The Murcielago was the very first project that Audi worked on after it took Lamborghini under its wings.
Despite the Gallardo making the biggest impact on the marque’s sales volume, the original Murcielago and its descendants most accurately represent the Lamborghini image.
The latest Murcie derivative is the LP670-4 SuperVeloce or Murcielago SV, which Lamborghini promises won’t be their last “special”.
It doesn’t take a rocket scientist to figure out that 670 refers to the number of ponies on board, but what exactly is a “SuperVeloce”?
It’s a name that hasn’t been used for a while and I’m not sure what it really means. My best guess would be that “SuperVeloce” is conceptually similar to “Superleggera”, which refers to the lighter and brawnier development of the Gallardo.
As with the Gallardo Superleggera, Lamborghini engineers’ weight reduction target for the Murcielago SV was 100kg.
They first focused on the steel space-frame, reducing its weight by 20kg through the use of high tensile-strength steel, which had the positive side effect of bumping up chassis rigidity by 12 percent.
Carbon fibre-reinforced composites helped cut weight from the front and rear fenders, as well as the housing for the third brake light (the latter does nothing for rigidity, of course).
The optional rear wing and the rear diffuser construct also reduce the Murcielago SV’s weight, but most of the 13kg reduction back there is due to the removal of the automated lifting mechanism for the standard rear spoiler.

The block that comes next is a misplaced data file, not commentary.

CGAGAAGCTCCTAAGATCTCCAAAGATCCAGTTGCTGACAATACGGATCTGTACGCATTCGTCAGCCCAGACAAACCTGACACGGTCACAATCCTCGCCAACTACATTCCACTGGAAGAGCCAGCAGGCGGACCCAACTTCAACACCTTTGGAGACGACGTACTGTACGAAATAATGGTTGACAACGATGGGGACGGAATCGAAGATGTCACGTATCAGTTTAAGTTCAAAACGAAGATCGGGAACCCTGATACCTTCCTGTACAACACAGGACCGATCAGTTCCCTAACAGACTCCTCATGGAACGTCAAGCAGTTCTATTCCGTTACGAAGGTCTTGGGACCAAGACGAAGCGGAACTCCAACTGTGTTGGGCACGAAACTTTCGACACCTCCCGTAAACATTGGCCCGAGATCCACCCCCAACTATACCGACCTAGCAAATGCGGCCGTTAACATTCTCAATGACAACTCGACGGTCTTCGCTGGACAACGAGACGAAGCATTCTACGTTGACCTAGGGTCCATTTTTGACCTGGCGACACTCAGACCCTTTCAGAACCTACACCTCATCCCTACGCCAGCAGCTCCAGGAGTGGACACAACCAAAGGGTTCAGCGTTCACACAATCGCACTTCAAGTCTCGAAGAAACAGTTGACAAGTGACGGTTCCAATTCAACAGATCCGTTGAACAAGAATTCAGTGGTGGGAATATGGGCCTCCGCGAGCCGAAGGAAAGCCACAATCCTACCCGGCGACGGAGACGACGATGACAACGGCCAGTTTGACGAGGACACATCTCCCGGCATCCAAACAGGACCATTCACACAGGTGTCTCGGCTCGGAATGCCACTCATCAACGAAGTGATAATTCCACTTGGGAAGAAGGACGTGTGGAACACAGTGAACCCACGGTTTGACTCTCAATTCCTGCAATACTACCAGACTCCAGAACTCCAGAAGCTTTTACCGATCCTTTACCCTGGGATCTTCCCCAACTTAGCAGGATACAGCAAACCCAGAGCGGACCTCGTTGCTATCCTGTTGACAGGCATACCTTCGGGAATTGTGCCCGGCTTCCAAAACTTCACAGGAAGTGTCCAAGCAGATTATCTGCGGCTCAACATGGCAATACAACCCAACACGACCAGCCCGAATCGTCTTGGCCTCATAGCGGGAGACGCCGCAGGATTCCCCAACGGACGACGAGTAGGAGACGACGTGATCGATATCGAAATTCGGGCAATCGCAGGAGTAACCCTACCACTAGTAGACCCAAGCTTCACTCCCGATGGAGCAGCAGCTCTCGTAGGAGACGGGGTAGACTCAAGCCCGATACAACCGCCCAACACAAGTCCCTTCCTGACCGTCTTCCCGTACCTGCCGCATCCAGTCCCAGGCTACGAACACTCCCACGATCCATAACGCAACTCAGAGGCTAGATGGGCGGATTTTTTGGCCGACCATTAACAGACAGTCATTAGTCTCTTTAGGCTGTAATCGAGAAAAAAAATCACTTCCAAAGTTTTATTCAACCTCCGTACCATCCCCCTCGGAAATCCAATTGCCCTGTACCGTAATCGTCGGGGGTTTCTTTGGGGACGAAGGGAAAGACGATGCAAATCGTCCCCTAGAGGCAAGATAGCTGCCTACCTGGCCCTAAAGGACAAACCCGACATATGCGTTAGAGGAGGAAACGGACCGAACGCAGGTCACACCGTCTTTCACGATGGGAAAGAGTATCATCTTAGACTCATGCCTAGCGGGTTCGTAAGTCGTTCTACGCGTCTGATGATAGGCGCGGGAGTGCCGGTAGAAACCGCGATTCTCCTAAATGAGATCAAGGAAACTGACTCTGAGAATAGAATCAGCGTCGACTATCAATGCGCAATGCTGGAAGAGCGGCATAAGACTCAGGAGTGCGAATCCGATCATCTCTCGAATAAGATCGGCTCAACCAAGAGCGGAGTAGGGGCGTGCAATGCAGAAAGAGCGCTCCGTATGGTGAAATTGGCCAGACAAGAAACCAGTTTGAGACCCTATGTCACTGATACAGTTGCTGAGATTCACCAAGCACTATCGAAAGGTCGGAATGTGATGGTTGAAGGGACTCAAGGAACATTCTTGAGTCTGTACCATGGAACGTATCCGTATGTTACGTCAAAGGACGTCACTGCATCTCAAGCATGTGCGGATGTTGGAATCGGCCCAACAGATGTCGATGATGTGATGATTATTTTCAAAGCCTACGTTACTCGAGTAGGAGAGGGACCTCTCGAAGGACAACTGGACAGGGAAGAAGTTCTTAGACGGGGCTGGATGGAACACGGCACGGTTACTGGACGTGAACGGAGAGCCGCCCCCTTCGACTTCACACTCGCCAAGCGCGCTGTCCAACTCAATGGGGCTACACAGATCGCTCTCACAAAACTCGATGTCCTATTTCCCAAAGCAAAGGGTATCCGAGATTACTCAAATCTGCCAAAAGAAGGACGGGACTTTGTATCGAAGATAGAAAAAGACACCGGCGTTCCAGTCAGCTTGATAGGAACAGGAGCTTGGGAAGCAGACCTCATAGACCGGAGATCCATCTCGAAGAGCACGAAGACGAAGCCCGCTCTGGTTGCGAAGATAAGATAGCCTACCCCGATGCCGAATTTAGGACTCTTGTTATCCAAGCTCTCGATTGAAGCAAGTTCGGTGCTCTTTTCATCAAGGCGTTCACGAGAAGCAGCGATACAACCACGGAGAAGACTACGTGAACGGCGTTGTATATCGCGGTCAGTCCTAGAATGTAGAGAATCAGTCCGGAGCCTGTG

It’s questionable how much weight is really saved by having that huge boomerang Aeropack wing, which actually slows down the car, clipping terminal velocity to “just” 337km/h.
With the smaller standard wing, the Murcielago SV hits 342km/h in top whack. Increased downforce aside, that soaring spoiler is a must-have item just for its sheer visual impact.
The weight savings continue inside the cockpit. About 34kg was “found and lost” through the extensive use of Alcantara and carbon fibre panels spread on every visible interior surface.
The bespoke Sport bucket seats come with a lightweight carbon frame that also assists the slimming exercise. You can opt for the standard, more luxurious seats (at no added cost), but these are much heavier than the Sport items.
You can also ask for a 6-speed manual gearbox, but the latest revisions to the esoteric E-gear automated manual system have made it better, with an improved clutch take-up, and is smoother to use around town.
The last 33kg of the 100kg weight loss come from the engine and driveline. No, they didn’t turn the 4WD Murcielago into a rear-wheel drive machine.